Culture & Traditions of the Camino
The Game of the Goose or Juego de la Oca is a very popular entertainment in Spain. It is a board game in which each player advances through a board according to their fortune with the dice. The snail-shaped board is made up of 63 squares and the winner is the first one to reach the last square, called the Great Goose.
What very few of us knew is that by moving along this board we were, in reality, doing the Camino de Santiago. This is supported by numerous voices that point to the Order of the Knights Templar as authors of this game. An entertainment that, in reality, would be a symbolic map of the Camino de Santiago.
Today we delve into this theory and we tell you the code behind these 63 boxes full of bridges, prisons and labyrinths. Like the Camino itself.
The origin of the Game of the Goose is uncertain. There are theories that suggest that it could be a creation of the Greeks during the siege of Troy. Its most remote antecedent can be found in the Phaistos disk, dated 2000 BC.
Another widespread theory is that it was born in Florence by the Medici, who spread it throughout Europe. It would come to Spain through a gift from Francisco de Medici to Felipe II, causing a furor at Spanish court.
But the theory that matters to us today is that of the Templar origin of the Game of the Goose. According to this hypothesis, the game was invented by the Order of the Temple, whose members were in charge of protecting the pilgrims who walked to holy cities such as Santiago, Rome or Jerusalem.
Following the Path of the Geese and the Stars
The Templar theory ensures that the goose would be a symbolic guide or an encrypted map of the Camino de Santiago Francés, the most popular of the time. The game of the goose is related to the so-called Way of Geese and the Way of the Stars, symbolizing a symbolic journey from east to west, like the Camino itself.
The choice of the goose is also not random. For the Templars, this animal symbolized wisdom and is very present in their entire legacy: from inscriptions with goose feet on some monuments to the cross in the shape of an 'and' like the crucifix of Santa María de los Huertos in Puente la Reina.
The importance of this animal is seen in the very place names of the Camino de Santiago with towns such as Villafranca de Montes de Oca, Castrojeriz (city of geese), El Ganso, Ocón, Puerto de Oca, Manjarín (man of geese) or the river Arga.
A round trip on the Camino
This encrypted map of the Camino de Santiago is divided into the 63 boxes that we all know today and that represent the stages of a round trip: from 1 to 31, the Route to Santiago. And from 32 to the end, the return.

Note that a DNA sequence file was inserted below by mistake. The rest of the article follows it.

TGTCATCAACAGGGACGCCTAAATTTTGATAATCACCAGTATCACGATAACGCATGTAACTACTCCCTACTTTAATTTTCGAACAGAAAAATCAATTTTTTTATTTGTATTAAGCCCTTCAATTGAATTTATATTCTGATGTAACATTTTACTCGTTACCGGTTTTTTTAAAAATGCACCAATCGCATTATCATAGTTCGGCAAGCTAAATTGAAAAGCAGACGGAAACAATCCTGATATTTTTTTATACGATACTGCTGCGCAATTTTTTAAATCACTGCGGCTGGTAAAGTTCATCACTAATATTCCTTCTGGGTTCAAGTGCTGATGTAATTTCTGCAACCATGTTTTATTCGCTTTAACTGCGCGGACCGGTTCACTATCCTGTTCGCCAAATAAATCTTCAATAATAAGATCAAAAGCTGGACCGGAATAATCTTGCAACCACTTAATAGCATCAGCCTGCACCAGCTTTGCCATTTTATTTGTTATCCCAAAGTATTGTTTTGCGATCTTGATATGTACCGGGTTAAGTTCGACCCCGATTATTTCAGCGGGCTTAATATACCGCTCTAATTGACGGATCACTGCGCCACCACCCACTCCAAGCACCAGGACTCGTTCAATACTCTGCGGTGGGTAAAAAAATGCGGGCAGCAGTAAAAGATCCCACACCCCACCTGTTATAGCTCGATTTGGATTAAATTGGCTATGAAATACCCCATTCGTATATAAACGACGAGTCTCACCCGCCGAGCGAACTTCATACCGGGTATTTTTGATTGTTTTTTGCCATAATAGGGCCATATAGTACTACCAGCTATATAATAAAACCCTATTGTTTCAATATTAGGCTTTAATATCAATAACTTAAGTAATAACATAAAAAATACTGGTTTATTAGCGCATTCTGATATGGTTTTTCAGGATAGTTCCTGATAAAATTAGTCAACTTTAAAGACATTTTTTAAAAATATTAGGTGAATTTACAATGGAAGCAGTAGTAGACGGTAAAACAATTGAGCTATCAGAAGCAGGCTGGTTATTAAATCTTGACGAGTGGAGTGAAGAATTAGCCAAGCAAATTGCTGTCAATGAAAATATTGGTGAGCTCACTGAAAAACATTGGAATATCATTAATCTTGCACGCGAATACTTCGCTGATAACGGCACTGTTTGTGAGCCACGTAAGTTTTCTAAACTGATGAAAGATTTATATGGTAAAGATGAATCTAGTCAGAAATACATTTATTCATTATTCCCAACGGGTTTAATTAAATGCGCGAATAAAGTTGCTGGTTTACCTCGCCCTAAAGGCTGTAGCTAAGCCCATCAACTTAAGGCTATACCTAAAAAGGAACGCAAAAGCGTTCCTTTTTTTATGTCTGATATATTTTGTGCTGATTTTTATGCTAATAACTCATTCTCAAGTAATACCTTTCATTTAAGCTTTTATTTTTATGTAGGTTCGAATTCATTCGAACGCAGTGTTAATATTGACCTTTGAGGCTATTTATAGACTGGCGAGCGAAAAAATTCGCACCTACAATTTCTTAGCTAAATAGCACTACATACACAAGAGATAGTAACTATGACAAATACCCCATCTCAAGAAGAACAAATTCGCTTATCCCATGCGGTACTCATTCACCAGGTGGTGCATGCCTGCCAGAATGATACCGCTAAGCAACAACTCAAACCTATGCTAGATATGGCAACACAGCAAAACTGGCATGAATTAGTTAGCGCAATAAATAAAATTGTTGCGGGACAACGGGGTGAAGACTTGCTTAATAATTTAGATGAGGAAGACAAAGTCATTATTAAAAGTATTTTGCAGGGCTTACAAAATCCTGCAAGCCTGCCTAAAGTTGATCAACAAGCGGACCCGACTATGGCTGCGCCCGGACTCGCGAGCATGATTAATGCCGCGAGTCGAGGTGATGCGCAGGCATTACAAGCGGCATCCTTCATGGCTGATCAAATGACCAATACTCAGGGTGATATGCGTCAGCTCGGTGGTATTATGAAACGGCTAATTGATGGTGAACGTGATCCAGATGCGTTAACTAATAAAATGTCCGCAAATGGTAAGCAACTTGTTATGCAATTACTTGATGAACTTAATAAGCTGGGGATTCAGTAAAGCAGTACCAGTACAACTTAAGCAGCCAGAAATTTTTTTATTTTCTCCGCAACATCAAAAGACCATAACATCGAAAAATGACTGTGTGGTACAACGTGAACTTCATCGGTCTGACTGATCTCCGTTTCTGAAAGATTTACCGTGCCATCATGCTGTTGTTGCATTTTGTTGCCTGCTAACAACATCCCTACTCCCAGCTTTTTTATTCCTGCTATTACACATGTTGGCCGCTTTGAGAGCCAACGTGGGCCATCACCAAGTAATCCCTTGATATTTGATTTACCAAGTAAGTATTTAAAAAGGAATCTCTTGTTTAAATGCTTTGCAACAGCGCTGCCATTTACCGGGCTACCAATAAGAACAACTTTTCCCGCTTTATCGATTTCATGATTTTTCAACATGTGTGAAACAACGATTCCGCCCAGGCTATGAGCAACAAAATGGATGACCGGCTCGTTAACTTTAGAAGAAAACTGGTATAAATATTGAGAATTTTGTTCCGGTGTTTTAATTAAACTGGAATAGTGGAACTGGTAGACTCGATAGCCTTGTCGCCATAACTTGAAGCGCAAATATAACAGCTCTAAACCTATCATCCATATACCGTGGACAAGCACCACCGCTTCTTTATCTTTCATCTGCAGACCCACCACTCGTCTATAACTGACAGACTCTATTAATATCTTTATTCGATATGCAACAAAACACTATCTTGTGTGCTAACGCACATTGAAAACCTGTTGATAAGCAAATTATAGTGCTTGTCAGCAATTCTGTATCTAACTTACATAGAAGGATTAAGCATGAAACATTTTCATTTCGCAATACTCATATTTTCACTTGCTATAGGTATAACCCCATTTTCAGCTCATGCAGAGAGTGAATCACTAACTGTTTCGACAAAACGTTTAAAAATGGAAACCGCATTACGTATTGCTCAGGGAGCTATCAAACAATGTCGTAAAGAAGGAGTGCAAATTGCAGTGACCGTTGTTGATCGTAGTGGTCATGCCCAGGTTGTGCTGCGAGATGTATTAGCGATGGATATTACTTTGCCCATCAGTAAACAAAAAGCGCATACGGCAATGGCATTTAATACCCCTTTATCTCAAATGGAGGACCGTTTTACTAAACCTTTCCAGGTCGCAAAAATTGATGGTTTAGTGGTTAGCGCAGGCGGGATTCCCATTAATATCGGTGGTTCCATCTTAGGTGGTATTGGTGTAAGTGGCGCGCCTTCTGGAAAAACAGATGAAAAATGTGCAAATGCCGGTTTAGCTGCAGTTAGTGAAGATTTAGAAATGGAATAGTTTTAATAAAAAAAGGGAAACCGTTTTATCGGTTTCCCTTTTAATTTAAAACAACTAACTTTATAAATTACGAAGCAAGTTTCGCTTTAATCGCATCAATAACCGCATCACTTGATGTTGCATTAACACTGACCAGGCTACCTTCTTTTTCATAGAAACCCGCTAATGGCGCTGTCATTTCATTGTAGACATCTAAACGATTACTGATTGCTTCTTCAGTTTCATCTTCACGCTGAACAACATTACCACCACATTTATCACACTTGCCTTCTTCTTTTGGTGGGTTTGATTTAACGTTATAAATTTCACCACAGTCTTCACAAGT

In each of these boxes / stages a symbol appears, the meaning of which has not reached our days. But it had meaning at the time, since its origin is found in the markers that the master builders placed in the castles, fortifications, bridges, churches... that they were building along the Camino.
These were simple symbols, easy to remember and that did not attract attention among common people but that only those initiated into the Order of the Temple could interpret. Originally, the Game of the Goose was not reflected on a board. Its transmission was oral, hence the need for symbols to be very affordable for the person who was starting on the Camino de Santiago.
From the Puente la Reina bridge to the San Marcos prison
As we have said, the true meaning of the symbols that appear in the Game of the Goose has not reached our days. However, many of the illustrations are common in the pilgrim's daily life, so they could refer to real places on the Route.
For example, many voices agree that the first bridge on the board of the game is a clear reference to Puente la Reina. The prison refers to the Parador de San Marcos, in León, which was originally a pilgrim hospital and prison. And the inn can only refer to an element that is so typical of the Camino, such as inns or hostels.
The board does not only refer to physical sites on the Camino. It also appeals to sensations that anyone experiences during their pilgrimage to Santiago. The Game of the Goose has, for example, the well box, which could represent the bad days that appear along the Route.
The labyrinth could refer to possible losses, both physical and spiritual. Crossing the bridge would be equivalent to crossing the barrier that separates the terrestrial or the human from the celestial. And the dice, luck or chance of the Camino.
In Logroño, capital of La Rioja, you can see some of these boxes converted into Jacobean places such as Jaca, Puente la Reina or Santo Domingo de la Calzada. Where? In the Plaza de Santiago, on one side of the church of the same name. Its floor has become a great board that pays tribute to the Game of the Goose. If you pass through there during your Camino Francés, do not hesitate to try your luck.
Hopefully you liked this story and, if so, don't hesitate to share it. Buen Camino, pilgrims!
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